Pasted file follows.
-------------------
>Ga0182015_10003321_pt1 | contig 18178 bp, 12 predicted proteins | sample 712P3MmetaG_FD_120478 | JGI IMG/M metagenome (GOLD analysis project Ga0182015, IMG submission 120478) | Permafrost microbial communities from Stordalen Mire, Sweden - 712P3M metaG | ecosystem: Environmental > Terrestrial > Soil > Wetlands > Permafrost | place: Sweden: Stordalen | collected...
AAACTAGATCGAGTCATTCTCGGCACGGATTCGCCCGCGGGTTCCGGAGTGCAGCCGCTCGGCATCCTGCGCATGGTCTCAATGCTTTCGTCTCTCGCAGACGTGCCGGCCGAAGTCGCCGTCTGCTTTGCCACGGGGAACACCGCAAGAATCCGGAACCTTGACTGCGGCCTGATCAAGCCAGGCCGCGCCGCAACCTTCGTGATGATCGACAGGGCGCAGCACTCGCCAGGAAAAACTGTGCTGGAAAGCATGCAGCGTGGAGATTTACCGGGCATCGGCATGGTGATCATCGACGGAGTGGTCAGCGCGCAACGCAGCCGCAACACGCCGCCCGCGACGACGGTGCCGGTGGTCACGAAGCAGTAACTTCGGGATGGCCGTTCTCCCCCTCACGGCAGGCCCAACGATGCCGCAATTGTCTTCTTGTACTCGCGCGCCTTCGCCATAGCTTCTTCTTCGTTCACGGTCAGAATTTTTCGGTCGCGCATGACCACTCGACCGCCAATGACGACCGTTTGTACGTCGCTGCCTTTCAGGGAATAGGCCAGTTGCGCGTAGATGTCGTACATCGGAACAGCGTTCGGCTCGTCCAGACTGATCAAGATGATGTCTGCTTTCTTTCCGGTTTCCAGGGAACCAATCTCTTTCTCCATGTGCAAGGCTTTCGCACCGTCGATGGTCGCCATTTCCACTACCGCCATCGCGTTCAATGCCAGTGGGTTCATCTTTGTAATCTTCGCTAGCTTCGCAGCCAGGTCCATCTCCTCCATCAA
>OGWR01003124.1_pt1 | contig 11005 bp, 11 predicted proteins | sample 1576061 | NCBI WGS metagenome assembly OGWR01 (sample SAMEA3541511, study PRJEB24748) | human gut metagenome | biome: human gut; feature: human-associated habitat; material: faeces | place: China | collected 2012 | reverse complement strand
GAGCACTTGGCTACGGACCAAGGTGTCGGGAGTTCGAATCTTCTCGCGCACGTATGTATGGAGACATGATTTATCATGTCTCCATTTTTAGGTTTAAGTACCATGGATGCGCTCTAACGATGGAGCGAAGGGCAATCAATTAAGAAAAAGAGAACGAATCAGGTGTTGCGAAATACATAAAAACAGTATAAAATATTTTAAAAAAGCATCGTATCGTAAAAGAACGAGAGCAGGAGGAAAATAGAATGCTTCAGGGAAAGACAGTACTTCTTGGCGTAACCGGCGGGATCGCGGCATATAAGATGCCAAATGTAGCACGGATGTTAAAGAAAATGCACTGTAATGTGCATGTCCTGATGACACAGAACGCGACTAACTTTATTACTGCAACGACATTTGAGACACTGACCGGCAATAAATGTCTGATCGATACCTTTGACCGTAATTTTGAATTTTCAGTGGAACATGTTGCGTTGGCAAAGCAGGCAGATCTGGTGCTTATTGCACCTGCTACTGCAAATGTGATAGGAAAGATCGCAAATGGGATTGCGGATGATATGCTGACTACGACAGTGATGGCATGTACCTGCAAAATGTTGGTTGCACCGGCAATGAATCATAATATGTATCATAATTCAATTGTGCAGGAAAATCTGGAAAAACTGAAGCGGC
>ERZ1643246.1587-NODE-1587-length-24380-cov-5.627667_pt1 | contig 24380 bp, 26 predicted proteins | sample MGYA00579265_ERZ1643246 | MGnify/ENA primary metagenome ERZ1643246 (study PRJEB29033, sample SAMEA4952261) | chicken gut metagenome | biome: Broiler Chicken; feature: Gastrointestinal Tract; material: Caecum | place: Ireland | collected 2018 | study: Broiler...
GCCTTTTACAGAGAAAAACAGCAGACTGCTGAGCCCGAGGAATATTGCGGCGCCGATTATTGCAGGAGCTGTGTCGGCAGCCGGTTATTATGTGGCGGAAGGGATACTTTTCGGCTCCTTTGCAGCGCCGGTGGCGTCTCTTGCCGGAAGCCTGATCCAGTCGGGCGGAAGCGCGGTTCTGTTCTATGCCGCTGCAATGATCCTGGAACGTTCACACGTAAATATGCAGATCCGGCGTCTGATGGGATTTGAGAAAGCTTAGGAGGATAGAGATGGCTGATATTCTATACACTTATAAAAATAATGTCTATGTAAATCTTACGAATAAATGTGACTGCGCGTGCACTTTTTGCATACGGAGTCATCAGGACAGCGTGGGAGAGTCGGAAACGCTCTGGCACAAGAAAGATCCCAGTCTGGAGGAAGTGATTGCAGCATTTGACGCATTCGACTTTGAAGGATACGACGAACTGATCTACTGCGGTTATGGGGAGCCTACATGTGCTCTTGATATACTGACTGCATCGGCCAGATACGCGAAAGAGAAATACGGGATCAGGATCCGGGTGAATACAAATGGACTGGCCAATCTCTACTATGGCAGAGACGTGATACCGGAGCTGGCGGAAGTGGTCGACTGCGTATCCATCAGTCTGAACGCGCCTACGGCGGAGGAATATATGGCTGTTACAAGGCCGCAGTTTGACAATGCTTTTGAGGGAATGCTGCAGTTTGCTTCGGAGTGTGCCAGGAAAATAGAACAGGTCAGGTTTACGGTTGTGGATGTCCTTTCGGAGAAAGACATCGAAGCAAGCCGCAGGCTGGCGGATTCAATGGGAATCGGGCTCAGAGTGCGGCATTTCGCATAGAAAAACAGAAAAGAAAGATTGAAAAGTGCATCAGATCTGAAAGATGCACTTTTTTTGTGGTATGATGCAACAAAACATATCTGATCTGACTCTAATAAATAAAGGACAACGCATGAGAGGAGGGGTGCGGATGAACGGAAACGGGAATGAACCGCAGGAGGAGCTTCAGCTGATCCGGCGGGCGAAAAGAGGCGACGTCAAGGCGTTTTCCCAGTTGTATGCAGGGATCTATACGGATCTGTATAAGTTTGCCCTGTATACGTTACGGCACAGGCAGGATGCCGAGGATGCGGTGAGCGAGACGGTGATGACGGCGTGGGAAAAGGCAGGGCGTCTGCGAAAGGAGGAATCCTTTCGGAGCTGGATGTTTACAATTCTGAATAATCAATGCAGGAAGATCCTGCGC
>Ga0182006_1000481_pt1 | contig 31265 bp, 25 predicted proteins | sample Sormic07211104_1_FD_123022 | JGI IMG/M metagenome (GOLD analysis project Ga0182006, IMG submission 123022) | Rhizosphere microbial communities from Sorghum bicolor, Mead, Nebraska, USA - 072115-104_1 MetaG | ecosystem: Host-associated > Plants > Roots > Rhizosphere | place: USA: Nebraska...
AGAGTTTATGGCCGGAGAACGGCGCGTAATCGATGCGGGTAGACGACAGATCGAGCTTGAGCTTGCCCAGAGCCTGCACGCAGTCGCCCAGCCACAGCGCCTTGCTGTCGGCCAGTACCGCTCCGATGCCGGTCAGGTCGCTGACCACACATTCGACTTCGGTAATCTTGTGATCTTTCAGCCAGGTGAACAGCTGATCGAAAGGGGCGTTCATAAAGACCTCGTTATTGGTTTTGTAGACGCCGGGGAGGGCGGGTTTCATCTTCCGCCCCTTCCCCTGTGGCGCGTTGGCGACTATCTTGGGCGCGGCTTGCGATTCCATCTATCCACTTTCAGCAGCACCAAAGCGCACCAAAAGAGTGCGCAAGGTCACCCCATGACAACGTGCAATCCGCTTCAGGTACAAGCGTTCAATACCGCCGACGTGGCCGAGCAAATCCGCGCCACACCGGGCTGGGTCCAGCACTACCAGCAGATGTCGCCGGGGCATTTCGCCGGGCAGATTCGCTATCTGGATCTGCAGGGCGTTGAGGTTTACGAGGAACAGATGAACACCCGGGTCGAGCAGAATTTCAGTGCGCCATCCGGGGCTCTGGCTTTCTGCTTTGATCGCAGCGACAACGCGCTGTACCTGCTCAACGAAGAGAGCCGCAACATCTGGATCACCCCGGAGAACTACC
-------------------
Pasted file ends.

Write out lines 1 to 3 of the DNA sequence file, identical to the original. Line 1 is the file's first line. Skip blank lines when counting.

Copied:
>Ga0182015_10003321_pt1 | contig 18178 bp, 12 predicted proteins | sample 712P3MmetaG_FD_120478 | JGI IMG/M metagenome (GOLD analysis project Ga0182015, IMG submission 120478) | Permafrost microbial communities from Stordalen Mire, Sweden - 712P3M metaG | ecosystem: Environmental > Terrestrial > Soil > Wetlands > Permafrost | place: Sweden: Stordalen | collected...
AAACTAGATCGAGTCATTCTCGGCACGGATTCGCCCGCGGGTTCCGGAGTGCAGCCGCTCGGCATCCTGCGCATGGTCTCAATGCTTTCGTCTCTCGCAGACGTGCCGGCCGAAGTCGCCGTCTGCTTTGCCACGGGGAACACCGCAAGAATCCGGAACCTTGACTGCGGCCTGATCAAGCCAGGCCGCGCCGCAACCTTCGTGATGATCGACAGGGCGCAGCACTCGCCAGGAAAAACTGTGCTGGAAAGCATGCAGCGTGGAGATTTACCGGGCATCGGCATGGTGATCATCGACGGAGTGGTCAGCGCGCAACGCAGCCGCAACACGCCGCCCGCGACGACGGTGCCGGTGGTCACGAAGCAGTAACTTCGGGATGGCCGTTCTCCCCCTCACGGCAGGCCCAACGATGCCGCAATTGTCTTCTTGTACTCGCGCGCCTTCGCCATAGCTTCTTCTTCGTTCACGGTCAGAATTTTTCGGTCGCGCATGACCACTCGACCGCCAATGACGACCGTTTGTACGTCGCTGCCTTTCAGGGAATAGGCCAGTTGCGCGTAGATGTCGTACATCGGAACAGCGTTCGGCTCGTCCAGACTGATCAAGATGATGTCTGCTTTCTTTCCGGTTTCCAGGGAACCAATCTCTTTCTCCATGTGCAAGGCTTTCGCACCGTCGATGGTCGCCATTTCCACTACCGCCATCGCGTTCAATGCCAGTGGGTTCATCTTTGTAATCTTCGCTAGCTTCGCAGCCAGGTCCATCTCCTCCATCAA
>OGWR01003124.1_pt1 | contig 11005 bp, 11 predicted proteins | sample 1576061 | NCBI WGS metagenome assembly OGWR01 (sample SAMEA3541511, study PRJEB24748) | human gut metagenome | biome: human gut; feature: human-associated habitat; material: faeces | place: China | collected 2012 | reverse complement strand